2 October 2009, Salem: The Deputy Director of Health Services, Salem, has pressed criminal charges against some of the 20 villagers affected by pollution from Chemplast Sanmar’s chemical plant in Mettur who met him on 1 October in his office to question him about the unscientific and biased community health study conducted by the Government Medical College under his supervision for Chemplast Sanmar Ltd. The Deputy Director Dr. J. Nirmalson responded to the villagers allegations of a pro-company bias in the Government Medical College’s study by threatening to “break your teeth” and “call the police.” Dr. Nirmalson’s foreword to the Chemplast Study drew sharp criticism from internationally renowned experts in epidemiology and toxicology for his openly favourable bias towards his client Chemplast. Dr. Arthur L. Frank, an eminent epidemiologist and chair of the Department of Environmental and Occupational Health, Drexel University, in his critique of the Chemplast health study notes that “any objective review of a health situation should not include such effusive, apparently biased, praise for the group being evaluated.” Dr. Nirmalson’s foreword to the study on health impacts caused by Chemplast’s chemical factories in Mettur dam states that “This extensive health data analysis is one of the new ventures to establish that there is no occupational disease threat to the employees and the nearby community.” The authors of the study further state that “Chemplast Sanmar Limited is known for their commitment in occupational health monitoring and industrial hygiene practices. Continuous involvement in improvement of safety, health and environment has brought many laurels to the organisation.”
“It is ironic that Dr. Nirmalson wants to initiate police action against us. We sought an appointment with him to give him an opportunity to explain his shoddy science and openly pro-company bias before placing a complaint with the Directorate of Vigilance and Anti-corruption,” said Piyush Sethia of Speak Out Salem, a public interest group fighting against environmental degradation in Salem district.
“We don’t want a report to blindly state that Chemplast’s pollution has caused harm. But neither do we expect a public authority like the Government Medical College to compromise its scientific integrity with such a shoddy and made-to-order report,” said G. Madeshwaran, a resident of Mettur and Secretary of Gonur West Agriculturists Development Union. According to the villagers who met Dr. Nirmalson on appointment, the Deputy Director was openly hostile to the villagers from the start, and was discourteous. “We were not even asked to sit down. But that was ok. He felt he had no obligation to explain to us or answer our questions. For a public servant to behave like that in the face of clear evidence of a bias in his purportedly scientific study is cause for serious concern and investigation for irregularities,” said Madeshwaran.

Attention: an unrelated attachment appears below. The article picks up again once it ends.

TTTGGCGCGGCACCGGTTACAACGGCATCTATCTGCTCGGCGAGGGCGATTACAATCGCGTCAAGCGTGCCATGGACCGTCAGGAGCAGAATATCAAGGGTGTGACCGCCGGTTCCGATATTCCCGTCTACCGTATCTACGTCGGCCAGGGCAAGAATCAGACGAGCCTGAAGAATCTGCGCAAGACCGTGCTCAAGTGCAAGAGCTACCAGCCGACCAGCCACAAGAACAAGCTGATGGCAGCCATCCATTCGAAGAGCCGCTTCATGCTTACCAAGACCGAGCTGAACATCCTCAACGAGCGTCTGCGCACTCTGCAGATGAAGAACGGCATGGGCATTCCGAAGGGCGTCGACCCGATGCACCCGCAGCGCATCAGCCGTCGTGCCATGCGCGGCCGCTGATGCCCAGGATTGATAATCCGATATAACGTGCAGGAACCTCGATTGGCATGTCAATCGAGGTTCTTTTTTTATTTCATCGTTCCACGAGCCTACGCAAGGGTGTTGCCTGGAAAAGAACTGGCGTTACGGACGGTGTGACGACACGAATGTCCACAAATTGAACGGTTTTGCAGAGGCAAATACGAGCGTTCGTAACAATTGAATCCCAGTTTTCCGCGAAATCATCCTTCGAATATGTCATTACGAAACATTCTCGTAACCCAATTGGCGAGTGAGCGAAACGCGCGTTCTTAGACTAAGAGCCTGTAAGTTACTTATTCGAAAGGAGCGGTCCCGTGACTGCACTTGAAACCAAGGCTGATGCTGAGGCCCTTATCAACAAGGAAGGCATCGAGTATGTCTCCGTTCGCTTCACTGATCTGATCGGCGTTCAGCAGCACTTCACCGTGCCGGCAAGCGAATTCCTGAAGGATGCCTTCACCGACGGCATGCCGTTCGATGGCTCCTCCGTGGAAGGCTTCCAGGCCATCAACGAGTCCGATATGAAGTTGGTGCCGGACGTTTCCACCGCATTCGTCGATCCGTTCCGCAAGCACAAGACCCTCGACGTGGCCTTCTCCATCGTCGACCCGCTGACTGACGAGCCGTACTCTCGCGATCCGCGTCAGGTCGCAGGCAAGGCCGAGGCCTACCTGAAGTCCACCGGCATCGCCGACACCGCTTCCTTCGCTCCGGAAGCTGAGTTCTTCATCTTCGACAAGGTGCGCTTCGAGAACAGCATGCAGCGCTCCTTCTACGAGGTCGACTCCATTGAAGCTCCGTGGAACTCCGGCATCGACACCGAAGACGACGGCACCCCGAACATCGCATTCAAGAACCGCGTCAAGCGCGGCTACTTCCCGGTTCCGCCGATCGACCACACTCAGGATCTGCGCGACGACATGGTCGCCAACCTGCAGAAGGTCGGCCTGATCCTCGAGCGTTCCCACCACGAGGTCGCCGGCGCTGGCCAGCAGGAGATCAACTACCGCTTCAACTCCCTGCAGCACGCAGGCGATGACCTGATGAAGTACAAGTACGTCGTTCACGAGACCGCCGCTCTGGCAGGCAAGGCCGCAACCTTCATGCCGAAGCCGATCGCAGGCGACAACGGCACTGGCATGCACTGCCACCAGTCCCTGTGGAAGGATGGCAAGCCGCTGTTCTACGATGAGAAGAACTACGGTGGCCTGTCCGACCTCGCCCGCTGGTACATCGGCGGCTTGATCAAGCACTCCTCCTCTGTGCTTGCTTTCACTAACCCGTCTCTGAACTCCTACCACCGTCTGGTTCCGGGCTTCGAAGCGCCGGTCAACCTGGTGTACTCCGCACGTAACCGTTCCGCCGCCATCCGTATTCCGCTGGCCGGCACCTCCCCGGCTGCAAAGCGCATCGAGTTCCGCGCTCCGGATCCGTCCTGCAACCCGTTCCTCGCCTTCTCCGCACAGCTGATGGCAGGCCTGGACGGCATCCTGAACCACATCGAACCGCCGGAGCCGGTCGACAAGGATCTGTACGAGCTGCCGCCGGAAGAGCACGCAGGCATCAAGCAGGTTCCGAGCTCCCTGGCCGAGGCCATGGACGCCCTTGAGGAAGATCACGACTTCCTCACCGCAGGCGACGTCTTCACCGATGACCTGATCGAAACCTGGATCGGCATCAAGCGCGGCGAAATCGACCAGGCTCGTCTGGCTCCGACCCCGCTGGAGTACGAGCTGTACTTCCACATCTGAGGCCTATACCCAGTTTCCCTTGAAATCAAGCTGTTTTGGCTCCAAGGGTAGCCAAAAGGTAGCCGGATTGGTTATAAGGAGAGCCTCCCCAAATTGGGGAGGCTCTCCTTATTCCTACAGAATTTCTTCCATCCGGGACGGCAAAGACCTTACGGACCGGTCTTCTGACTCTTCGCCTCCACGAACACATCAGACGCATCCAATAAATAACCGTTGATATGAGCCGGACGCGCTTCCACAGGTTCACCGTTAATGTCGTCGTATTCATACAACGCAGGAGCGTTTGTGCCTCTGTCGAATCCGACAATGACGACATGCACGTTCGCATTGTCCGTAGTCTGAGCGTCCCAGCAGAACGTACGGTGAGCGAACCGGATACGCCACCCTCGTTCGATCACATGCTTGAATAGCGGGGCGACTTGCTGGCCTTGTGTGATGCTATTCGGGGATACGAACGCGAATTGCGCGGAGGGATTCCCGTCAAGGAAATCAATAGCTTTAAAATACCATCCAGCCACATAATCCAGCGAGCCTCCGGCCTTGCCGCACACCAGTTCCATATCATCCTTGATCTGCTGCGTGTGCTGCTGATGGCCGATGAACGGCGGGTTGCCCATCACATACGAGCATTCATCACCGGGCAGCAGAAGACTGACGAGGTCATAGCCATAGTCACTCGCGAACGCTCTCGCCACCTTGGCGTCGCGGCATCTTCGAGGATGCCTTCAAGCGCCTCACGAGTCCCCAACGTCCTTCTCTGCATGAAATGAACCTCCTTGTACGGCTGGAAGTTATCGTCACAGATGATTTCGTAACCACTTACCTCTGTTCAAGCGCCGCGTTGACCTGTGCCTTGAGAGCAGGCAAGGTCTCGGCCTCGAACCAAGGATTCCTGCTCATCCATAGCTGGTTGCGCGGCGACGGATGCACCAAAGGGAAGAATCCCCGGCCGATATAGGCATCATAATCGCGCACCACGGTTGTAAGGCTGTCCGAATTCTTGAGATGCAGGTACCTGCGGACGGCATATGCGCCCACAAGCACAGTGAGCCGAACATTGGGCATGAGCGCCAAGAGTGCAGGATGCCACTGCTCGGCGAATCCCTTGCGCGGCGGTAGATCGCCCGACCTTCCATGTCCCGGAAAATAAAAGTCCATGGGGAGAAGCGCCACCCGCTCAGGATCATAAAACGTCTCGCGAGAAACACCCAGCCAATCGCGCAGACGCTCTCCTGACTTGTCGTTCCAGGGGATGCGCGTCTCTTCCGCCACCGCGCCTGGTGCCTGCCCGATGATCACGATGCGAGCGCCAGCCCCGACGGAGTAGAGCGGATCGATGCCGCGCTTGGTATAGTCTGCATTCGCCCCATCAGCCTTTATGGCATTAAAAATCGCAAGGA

The activists have decided to lodge a complaint with the Vigilance department, and with Dr. Nirmalson’s senior.
In early 2008, Chemplast Sanmar contracted the Government Medical College and Hospital to conduct a health study among Mettur residents to study the effects of the company’s chemical factories in the area. This study, that was completed in December 2008, was undertaken to fulfill a condition given by the TNPCB as part of the company’s now-expired license to operate, and after intense pressure from citizen groups. Evidence abounds from non-Governmental and Governmental studies, particularly by the Tamilnadu Pollution Control Board, that Chemplast’s operations have polluted the environment.
Since the Chemplast health study’s findings contradicted the history of public complaints of pollution and available facts about the extent of contamination, Community Environmental Monitoring “an organisation working with Mettur farmers on the issue of pollution” circulated the study among experts in epidemiology, toxicology and public heatlh for their critical comments.
All seven experts who reviewed the study agree that the health survey offers no useful insights into the health of the workers and community because of poor methodology and biased sampling. Dr. Annie Thebaud-Mony, Director of Research at the University of Paris’ National Institute for Health and Medical Researchstates that, “The methodology and findings suggest a pre-conclusion by the authors that the pollution has no effect among Mettur residents.”
Dr. Annie Thebaud-Mony concludes that, “the study is unscientific, and hence unreliable to assess whether and to what extent the community?s health has been affected by pollution from Chemplast Sanmar. The Study lacks integrity and should be disregarded.”
Mettur farmers have said they will ask the Tamilnadu Pollution Control Board to set aside the study, and commission a new study and charge the company for the costs.
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Read the full report:
Critique of the Chemplast Sanmar Limited Health Study
Conducted by Government Mohan Kumaramangalam Medical College and Hospital